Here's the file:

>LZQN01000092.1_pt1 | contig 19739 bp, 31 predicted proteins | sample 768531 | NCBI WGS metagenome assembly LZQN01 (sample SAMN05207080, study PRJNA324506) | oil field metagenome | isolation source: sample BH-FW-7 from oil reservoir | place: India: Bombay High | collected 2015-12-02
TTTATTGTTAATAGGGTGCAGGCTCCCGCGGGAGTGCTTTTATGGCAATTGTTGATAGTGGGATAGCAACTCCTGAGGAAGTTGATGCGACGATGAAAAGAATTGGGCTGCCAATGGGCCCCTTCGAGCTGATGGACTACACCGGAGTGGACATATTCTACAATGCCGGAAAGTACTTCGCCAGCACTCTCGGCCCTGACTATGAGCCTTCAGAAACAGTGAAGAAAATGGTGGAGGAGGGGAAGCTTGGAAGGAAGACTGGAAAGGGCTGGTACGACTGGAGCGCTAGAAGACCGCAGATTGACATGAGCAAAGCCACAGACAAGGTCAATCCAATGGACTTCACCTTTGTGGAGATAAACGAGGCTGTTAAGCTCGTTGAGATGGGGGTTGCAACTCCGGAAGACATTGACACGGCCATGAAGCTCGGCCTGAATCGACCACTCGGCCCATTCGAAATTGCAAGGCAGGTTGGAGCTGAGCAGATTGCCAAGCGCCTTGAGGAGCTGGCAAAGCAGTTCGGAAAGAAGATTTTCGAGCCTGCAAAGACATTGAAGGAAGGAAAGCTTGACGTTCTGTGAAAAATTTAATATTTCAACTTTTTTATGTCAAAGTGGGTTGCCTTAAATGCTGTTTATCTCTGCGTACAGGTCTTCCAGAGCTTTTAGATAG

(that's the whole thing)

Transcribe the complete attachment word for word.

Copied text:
>LZQN01000092.1_pt1 | contig 19739 bp, 31 predicted proteins | sample 768531 | NCBI WGS metagenome assembly LZQN01 (sample SAMN05207080, study PRJNA324506) | oil field metagenome | isolation source: sample BH-FW-7 from oil reservoir | place: India: Bombay High | collected 2015-12-02
TTTATTGTTAATAGGGTGCAGGCTCCCGCGGGAGTGCTTTTATGGCAATTGTTGATAGTGGGATAGCAACTCCTGAGGAAGTTGATGCGACGATGAAAAGAATTGGGCTGCCAATGGGCCCCTTCGAGCTGATGGACTACACCGGAGTGGACATATTCTACAATGCCGGAAAGTACTTCGCCAGCACTCTCGGCCCTGACTATGAGCCTTCAGAAACAGTGAAGAAAATGGTGGAGGAGGGGAAGCTTGGAAGGAAGACTGGAAAGGGCTGGTACGACTGGAGCGCTAGAAGACCGCAGATTGACATGAGCAAAGCCACAGACAAGGTCAATCCAATGGACTTCACCTTTGTGGAGATAAACGAGGCTGTTAAGCTCGTTGAGATGGGGGTTGCAACTCCGGAAGACATTGACACGGCCATGAAGCTCGGCCTGAATCGACCACTCGGCCCATTCGAAATTGCAAGGCAGGTTGGAGCTGAGCAGATTGCCAAGCGCCTTGAGGAGCTGGCAAAGCAGTTCGGAAAGAAGATTTTCGAGCCTGCAAAGACATTGAAGGAAGGAAAGCTTGACGTTCTGTGAAAAATTTAATATTTCAACTTTTTTATGTCAAAGTGGGTTGCCTTAAATGCTGTTTATCTCTGCGTACAGGTCTTCCAGAGCTTTTAGATAG